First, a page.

U.S. equities drifted lower on Friday as investors looked back on the first week of the Trump Administration (High Energy!) and looked toward the week ahead, featuring a Federal Reserve policy decision, the January jobs report and a continuation of the fourth-quarter earnings reporting season.
In the end, the Dow Jones Industrial Average lost a fraction, the S&P 500 lost 0.1%, the Nasdaq Composite gained 0.1% and the Russell 2000 lost 0.4%. Treasury bonds were stronger, the dollar was stronger, gold lost 0.1%. and crude oil reversed some of its recent strength by falling 1.1%. The drop in oil boosted the ProShares UltraShort Crude Oil (NYSEARCA:SCO) recommended to Edge subscribers to a 2.4% gain.
Healthcare stocks led the way with a 0.8% gain while energy was the laggard, down 0.9%. A number of retailers were hit as well, with Target Corporation (NYSE:TGT) losing its 200-week moving average for the first time since 2011, as Trump seemed to warm to the idea of a border tax that would increase the cost of goods sold.
Intel Corporation (NASDAQ:INTC) gained 1.1% after reporting a fourth-quarter earnings per share beat 4% ahead of estimates thanks to results from its cloud computing group. Microsoft Corporation (NASDAQ:MSFT) gained 2.4% after reporting a top-and-bottom line beat as analysts remain excited about the company’s cloud business. Alphabet Inc (NASDAQ:GOOG, NASDAQ:GOOGL) fell 1.4% after missing on earnings.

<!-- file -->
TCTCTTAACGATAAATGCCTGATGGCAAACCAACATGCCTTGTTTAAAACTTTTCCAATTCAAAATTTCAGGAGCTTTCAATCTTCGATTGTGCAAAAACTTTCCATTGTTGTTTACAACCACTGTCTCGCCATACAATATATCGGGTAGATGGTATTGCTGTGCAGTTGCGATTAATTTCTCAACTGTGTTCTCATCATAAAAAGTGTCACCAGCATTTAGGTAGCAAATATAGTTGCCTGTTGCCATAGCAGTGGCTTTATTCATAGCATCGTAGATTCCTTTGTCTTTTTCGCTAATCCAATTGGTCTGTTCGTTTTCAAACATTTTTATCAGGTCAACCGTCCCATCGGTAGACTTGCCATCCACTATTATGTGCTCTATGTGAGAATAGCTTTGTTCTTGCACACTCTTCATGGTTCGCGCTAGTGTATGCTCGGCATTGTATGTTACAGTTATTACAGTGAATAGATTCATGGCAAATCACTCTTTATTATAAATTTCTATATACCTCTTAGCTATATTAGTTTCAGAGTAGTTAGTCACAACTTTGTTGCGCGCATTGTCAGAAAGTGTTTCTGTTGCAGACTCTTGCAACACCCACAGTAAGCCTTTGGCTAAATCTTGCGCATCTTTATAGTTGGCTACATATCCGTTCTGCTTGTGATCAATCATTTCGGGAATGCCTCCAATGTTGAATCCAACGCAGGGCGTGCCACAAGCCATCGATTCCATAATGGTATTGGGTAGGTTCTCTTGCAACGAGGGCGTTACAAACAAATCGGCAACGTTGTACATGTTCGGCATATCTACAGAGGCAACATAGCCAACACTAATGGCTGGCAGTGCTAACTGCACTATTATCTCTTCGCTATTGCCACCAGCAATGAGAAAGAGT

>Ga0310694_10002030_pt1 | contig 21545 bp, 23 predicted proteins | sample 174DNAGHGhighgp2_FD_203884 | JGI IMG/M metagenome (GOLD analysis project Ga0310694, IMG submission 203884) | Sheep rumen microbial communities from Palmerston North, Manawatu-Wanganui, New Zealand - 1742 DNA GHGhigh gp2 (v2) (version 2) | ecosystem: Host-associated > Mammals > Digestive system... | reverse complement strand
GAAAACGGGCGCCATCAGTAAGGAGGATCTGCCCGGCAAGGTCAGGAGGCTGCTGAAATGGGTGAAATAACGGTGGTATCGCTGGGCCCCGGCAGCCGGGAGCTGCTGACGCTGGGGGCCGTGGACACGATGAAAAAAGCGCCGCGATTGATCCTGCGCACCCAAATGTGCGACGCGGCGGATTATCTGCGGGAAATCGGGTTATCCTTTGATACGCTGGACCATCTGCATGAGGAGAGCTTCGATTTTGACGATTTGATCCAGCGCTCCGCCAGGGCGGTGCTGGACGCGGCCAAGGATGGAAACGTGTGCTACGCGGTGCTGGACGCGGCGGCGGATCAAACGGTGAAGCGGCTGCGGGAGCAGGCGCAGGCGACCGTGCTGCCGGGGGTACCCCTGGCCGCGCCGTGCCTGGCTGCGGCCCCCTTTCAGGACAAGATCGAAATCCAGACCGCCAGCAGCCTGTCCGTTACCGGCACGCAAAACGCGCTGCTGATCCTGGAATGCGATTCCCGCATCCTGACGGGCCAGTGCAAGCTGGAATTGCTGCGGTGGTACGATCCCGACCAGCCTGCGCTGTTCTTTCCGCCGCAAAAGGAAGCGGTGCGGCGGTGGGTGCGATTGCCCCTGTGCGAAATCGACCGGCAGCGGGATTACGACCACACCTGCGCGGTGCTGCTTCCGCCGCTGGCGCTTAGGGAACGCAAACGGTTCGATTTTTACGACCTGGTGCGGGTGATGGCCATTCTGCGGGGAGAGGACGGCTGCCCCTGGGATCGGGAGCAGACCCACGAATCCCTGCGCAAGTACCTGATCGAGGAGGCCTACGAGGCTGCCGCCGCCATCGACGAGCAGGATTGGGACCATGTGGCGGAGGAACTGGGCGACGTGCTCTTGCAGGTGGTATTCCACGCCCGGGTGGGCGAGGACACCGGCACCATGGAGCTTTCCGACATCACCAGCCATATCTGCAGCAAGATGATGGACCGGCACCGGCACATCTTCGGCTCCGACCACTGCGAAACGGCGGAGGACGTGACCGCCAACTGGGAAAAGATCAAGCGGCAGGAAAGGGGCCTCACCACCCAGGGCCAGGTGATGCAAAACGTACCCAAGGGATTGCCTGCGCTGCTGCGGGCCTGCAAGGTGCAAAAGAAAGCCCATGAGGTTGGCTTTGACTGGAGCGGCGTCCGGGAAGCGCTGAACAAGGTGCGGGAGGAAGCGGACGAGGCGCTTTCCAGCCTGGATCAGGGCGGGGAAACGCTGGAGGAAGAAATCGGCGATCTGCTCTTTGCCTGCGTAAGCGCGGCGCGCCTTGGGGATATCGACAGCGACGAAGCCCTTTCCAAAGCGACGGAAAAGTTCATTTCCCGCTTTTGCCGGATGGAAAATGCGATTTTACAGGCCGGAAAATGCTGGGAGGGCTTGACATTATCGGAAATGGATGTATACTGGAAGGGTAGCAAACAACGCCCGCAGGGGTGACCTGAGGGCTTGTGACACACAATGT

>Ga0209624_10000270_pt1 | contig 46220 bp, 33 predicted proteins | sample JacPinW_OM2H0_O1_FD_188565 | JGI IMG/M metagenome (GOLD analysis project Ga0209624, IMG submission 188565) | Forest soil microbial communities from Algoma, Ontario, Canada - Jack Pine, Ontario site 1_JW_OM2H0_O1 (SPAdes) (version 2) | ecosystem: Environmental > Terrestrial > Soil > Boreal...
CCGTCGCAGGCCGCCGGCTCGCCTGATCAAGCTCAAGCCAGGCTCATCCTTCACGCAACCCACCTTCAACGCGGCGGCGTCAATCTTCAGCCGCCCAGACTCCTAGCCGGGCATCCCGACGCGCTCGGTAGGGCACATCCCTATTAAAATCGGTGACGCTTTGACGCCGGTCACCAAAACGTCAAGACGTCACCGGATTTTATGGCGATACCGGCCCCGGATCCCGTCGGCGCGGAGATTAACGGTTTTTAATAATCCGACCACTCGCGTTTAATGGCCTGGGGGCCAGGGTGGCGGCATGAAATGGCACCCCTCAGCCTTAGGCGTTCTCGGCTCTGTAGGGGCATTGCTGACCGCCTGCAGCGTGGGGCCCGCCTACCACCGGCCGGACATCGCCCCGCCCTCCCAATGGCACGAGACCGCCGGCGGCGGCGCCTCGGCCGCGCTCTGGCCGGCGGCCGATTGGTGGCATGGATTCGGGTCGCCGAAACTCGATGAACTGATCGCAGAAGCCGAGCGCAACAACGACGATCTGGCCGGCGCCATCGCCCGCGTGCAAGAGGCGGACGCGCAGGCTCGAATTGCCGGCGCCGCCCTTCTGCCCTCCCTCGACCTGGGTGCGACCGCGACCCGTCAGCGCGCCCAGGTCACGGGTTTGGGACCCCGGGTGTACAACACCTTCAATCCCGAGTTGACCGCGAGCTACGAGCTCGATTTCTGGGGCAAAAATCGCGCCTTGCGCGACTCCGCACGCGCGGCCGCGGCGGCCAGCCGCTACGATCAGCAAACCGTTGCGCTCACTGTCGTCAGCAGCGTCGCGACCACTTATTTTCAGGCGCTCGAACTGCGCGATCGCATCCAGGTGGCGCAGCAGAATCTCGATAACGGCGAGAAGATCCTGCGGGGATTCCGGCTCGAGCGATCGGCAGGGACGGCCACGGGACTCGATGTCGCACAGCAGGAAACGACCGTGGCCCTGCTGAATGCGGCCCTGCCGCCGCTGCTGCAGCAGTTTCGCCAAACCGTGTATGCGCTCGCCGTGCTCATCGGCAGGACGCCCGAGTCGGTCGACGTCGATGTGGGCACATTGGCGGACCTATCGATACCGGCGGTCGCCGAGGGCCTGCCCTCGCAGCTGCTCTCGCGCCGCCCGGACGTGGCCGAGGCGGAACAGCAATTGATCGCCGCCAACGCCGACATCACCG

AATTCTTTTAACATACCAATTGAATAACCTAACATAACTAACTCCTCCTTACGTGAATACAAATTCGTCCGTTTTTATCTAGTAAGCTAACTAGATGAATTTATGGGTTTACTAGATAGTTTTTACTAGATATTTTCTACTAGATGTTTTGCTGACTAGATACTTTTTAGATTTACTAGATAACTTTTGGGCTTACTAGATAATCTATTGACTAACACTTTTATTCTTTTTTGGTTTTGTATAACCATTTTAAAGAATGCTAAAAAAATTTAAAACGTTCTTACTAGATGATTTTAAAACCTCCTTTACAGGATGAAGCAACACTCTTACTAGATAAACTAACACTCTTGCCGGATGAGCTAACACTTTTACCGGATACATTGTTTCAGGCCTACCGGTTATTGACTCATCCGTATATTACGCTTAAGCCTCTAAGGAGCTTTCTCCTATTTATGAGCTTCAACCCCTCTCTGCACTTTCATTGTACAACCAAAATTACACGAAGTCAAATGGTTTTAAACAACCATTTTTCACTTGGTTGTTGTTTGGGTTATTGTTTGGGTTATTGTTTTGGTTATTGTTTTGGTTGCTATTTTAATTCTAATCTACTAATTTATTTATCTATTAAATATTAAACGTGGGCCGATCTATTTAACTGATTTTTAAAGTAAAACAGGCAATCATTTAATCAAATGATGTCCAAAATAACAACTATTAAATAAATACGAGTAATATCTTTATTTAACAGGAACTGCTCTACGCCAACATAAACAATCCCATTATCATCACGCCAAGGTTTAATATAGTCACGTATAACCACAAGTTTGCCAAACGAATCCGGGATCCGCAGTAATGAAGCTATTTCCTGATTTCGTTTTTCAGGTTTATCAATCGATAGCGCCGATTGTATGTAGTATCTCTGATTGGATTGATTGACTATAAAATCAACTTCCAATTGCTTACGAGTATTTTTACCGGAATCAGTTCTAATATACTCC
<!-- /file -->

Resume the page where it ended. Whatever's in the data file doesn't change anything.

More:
On the downside, JetBlue Airways Corporation (NASDAQ:JBLU) fell 6.9% after suffering a downgrade from analysts at Argus citing valuation concerns after a rally over the last three months. Rising fuel costs and other expenses were noted as a concern.
Colgate-Palmolive Company (NYSE:CL) fell 5.2% after reporting a 4% revenue miss on slower-than-expected organic sales growth. And Starbucks (NASDAQ:SBUX) fell 4% after reporting a revenue miss with traffic down 2% in the United States.
On the economic front, GDP growth slowed to a 1.9% rate in the fourth quarter, down from the 3.5% rate seen in Q3 and the 2.2% growth that was expected by analysts. Personal consumption increased at a 2.5% rate, down from 3% in the previous quarter.
Looking ahead, investors have a lot to think about next week including a Federal Reserve policy announcement on Feb. 1. Fed Board Chair Janet Yellen and her cohorts have been sounding a hawkish note lately, leaning against the fiscal stimulus plans of the Trump White House as consumer price inflation rose above their 2% target last month (on fuel and housing costs).
As a reminder, the Fed has penciled in three quarter-point hikes for 2017 vs. just two quarter-point hikes since the tightening campaign started in December 2015.
After that, we’ve got the non-farm payroll report on Friday, Feb. 3. The unemployment rate has compressed in recent months, standing at 4.7% in January, as the job market tightens. Non-farm payrolls came in at 156,000 in January, continuing a steady if somewhat tepid pace.
Technically, investors should remain cautious as stocks continue to look dramatically overbought here and vulnerable to a profitmaking move to the downside. Sentiment is off the charts here, with the CBOE Volatility Index (INDEXCBOE:VIX) posting its second-lowest close in 11 years. Breadth continues to narrow.